May 21, 2018
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House farm bill’s food-stamp cuts raise alarms

By Alan Bjerga, Bloomberg News

WASHINGTON — A House Agriculture Committee plan to push cuts in farm spending beyond levels the Senate approved relies mostly on reductions in food stamps, alarming nutrition activists.

Of $35.1 billion that would be saved over a decade under the draft plan released Thursday, about $16.1 billion would come from food stamps, while growers of corn, cotton and other crops would see subsidies reduced by about $14.1 billion, according to congressional estimates. The cuts in nutrition assistance would be about four times more than those included in legislation the Senate passed last month and about half the size of an earlier House plan that would have dropped 1.8 million people from assistance rolls.

“It’s pretty disturbing — these are needy people” being targeted, said Ellen Vollinger, food-stamp lobbyist with the Food Research and Action Center, a Washington-based anti-hunger advocacy group. “They’re living at or near poverty, and there doesn’t seem to be a connection to that reality.”

About 46.2 million people — more than one in seven Americans — received food-stamps in April, the last month for which statistics are available. That was down 0.7 percent from the record in December. Funding for the program reached a record $75.7 billion last year, double the level of four years earlier. This expenditure plus record farm profits are making the agriculture bill — a five-year reauthorization of U.S. Department of Agriculture programs — a target for budget cutters.

Under the House proposal, which will be considered by the agriculture committee July 11, subsidies would fall by about $14 billion over 10 years, or $1 billion less than the Senate plan. That legislation calls for a total of $23.6 billion in savings across all programs.

The House plan, which cuts farm subsidies and crop insurance by 9.2 percent and food stamps by 2 percent, is “reform-minded, fiscally responsible policy that is equitable for farmers and ranchers in all regions,” Rep. Frank Lucas, R-Okla., said in an emailed statement.

The bill largely follows the Senate approach to farm subsidies, cutting spending mostly by ending direct payments to growers, which are allotted regardless of commodity prices. It also creates a so-called shallow-loss program that guarantees revenues.

Unlike the Senate bill, the House plan would let farmers continue to rely on payments based on crop prices, an approach favored by producers of southern products such as peanuts. While the National Corn Growers Association, which represents producers of the biggest U.S. crop, said yesterday it was studying the proposal, the National Cotton Council quickly endorsed the plan.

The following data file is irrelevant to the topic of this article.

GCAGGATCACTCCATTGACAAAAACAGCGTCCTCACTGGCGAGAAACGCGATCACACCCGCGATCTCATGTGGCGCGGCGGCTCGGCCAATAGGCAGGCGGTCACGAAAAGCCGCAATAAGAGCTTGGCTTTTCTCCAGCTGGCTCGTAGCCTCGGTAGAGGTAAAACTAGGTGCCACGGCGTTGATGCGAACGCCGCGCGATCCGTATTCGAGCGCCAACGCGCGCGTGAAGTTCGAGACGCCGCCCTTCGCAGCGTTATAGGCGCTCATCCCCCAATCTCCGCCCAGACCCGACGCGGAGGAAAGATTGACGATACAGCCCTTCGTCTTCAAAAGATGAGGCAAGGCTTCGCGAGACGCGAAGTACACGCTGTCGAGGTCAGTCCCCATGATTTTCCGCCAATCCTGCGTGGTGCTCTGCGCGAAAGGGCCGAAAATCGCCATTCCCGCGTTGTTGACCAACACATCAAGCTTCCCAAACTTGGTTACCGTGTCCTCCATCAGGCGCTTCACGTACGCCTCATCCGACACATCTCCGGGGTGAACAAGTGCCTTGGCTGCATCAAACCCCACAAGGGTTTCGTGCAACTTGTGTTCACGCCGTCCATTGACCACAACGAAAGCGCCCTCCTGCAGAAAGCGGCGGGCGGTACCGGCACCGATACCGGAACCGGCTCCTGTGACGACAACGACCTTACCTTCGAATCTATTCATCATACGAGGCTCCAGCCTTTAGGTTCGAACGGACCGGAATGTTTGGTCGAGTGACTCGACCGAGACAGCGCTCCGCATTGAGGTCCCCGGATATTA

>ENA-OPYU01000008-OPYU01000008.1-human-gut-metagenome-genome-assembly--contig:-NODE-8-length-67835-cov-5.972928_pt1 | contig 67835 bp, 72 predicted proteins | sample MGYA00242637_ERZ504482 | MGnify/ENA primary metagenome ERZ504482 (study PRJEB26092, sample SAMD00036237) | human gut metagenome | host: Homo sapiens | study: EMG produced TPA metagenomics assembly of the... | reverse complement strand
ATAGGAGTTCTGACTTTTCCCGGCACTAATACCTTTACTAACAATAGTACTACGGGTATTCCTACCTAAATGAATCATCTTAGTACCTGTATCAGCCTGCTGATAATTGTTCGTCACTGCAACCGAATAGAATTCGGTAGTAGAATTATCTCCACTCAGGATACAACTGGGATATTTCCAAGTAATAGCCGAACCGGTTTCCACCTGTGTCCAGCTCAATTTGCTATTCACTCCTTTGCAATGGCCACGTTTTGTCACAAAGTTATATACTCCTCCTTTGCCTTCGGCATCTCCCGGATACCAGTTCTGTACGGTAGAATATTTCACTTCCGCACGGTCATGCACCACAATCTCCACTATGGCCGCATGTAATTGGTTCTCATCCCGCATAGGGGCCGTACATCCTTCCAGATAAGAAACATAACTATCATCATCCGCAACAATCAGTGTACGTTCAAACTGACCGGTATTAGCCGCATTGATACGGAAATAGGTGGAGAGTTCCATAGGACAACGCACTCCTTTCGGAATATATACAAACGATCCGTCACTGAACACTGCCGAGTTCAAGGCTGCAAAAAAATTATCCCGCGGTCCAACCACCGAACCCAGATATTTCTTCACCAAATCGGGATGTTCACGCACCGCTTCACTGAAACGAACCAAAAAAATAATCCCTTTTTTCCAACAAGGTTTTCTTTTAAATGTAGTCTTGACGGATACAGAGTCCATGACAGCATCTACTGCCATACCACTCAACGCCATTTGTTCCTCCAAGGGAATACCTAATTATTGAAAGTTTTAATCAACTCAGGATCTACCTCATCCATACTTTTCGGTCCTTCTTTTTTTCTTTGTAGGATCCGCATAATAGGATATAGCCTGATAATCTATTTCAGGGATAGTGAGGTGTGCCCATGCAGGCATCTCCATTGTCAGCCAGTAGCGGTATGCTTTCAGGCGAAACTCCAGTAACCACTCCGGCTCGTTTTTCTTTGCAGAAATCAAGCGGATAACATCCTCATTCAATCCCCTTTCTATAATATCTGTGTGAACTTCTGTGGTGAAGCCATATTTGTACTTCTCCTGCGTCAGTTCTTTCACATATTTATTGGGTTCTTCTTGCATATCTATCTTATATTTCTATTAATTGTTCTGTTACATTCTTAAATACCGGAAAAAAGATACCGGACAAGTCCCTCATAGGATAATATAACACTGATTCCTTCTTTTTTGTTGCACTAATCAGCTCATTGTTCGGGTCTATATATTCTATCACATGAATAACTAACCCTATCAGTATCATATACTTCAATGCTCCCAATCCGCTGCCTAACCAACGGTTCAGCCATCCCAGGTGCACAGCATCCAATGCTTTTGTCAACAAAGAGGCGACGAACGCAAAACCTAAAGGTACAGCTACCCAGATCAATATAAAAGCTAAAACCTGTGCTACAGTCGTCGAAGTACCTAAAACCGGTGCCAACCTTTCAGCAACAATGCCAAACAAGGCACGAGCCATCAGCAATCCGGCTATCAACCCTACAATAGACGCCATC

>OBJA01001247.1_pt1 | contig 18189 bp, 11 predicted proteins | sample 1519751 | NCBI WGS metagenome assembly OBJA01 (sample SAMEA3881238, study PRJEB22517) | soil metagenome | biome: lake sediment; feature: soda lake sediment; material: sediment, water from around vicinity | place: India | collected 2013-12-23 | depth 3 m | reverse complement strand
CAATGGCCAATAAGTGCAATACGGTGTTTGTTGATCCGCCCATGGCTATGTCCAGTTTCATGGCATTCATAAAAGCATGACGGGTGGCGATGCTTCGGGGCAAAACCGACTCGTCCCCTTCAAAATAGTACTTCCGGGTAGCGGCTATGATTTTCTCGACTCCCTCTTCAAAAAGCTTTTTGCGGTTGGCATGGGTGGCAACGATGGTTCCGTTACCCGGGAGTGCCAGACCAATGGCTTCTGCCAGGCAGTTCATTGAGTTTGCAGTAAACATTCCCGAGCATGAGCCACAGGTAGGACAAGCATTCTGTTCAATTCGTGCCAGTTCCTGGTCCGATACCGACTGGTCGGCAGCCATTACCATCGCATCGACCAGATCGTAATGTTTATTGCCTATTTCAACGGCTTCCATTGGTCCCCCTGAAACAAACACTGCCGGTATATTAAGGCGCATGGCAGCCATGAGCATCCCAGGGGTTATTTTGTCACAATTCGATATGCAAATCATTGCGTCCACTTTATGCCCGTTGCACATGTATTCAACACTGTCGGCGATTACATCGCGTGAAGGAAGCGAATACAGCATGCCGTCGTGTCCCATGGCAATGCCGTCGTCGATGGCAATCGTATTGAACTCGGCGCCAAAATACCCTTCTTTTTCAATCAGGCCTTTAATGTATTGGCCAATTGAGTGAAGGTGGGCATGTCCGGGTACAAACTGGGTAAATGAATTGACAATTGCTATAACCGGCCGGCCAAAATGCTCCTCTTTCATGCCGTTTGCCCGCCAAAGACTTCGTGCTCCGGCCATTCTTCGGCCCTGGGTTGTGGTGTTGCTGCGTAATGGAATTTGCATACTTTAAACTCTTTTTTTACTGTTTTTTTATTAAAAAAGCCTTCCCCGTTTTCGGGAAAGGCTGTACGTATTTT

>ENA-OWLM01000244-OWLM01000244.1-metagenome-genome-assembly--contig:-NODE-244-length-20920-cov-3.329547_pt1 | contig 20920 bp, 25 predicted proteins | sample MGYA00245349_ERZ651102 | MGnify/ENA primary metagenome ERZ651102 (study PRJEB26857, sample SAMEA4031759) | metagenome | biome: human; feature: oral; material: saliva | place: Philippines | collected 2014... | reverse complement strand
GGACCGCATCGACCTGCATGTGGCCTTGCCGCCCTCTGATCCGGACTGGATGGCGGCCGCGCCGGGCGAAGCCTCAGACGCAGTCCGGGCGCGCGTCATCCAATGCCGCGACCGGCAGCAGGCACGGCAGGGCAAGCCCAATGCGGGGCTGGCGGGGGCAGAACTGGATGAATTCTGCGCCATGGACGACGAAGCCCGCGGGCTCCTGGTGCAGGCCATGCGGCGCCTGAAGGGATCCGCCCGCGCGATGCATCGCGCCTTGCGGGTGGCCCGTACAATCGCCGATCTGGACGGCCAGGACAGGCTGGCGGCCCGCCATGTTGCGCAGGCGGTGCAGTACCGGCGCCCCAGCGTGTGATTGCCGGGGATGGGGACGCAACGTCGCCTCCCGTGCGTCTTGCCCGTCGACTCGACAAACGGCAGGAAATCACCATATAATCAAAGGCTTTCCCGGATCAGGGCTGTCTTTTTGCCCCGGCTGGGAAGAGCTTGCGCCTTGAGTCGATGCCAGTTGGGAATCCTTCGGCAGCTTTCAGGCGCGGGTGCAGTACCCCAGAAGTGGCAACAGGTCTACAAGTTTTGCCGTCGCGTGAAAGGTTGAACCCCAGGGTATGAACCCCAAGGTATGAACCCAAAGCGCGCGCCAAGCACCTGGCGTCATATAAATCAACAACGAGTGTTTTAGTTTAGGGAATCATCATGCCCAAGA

“We are pleased that the range of programs provides choices that offer a balanced safety net across commodities and regions, yet still allowing market-driven planting,” said Chuck Coley, chairman of the Memphis, Tenn.-based producer and merchant group.

The food-stamp provisions drew criticism from the Environmental Working Group, which advocates for farm programs that benefit the environment and nutrition. Cuts to food assistance would be unnecessary if spending on subsidies and crop insurance, which receives a boost in the House plan, were reined in, said Scott Faber, a lobbyist for the Washington-based organization.

“We urge Congress to reject these proposed cuts to anti- hunger and conservation programs,” Faber said in a statement.

Lawmakers on the House and Senate farm panels are trying to get Congress to pass a new agriculture-policy law before current legislation expires on Sept. 30. Rep. Collin Peterson of Minnesota, the House Agriculture Committee’s top Democrat, cited the deadline in a statement in support of the panel’s plan.

“Every government program must contribute toward deficit reduction, and while I would have found other ways to accomplish the bill’s nutrition savings, the bottom line is that, working together, we need to keep this farm bill moving forward,” Peterson said.

The proposal also lowers spending on programs that encourage soil and water conservation by about $6 billion over 10 years, largely by reducing acreage in the Conservation Reserve Program, as is done in the Senate bill. Research, rural development and overseas food-assistance programs would also be cut. The federal sugar program, which raises consumer prices by limiting supplies, is left unchanged from the current farm law, passed in 2008.

The law governs programs that feed needy families, improve air and soil quality, encourage rural development and provide a safety net for farmers who suffer crop or income loss. Production subsidies, which may reach $11 billion this year, aid agribusinesses such as Archer Daniels Midland and Cargill by lowering the costs of their raw materials.

With assistance from Derek Wallbank in Washington.

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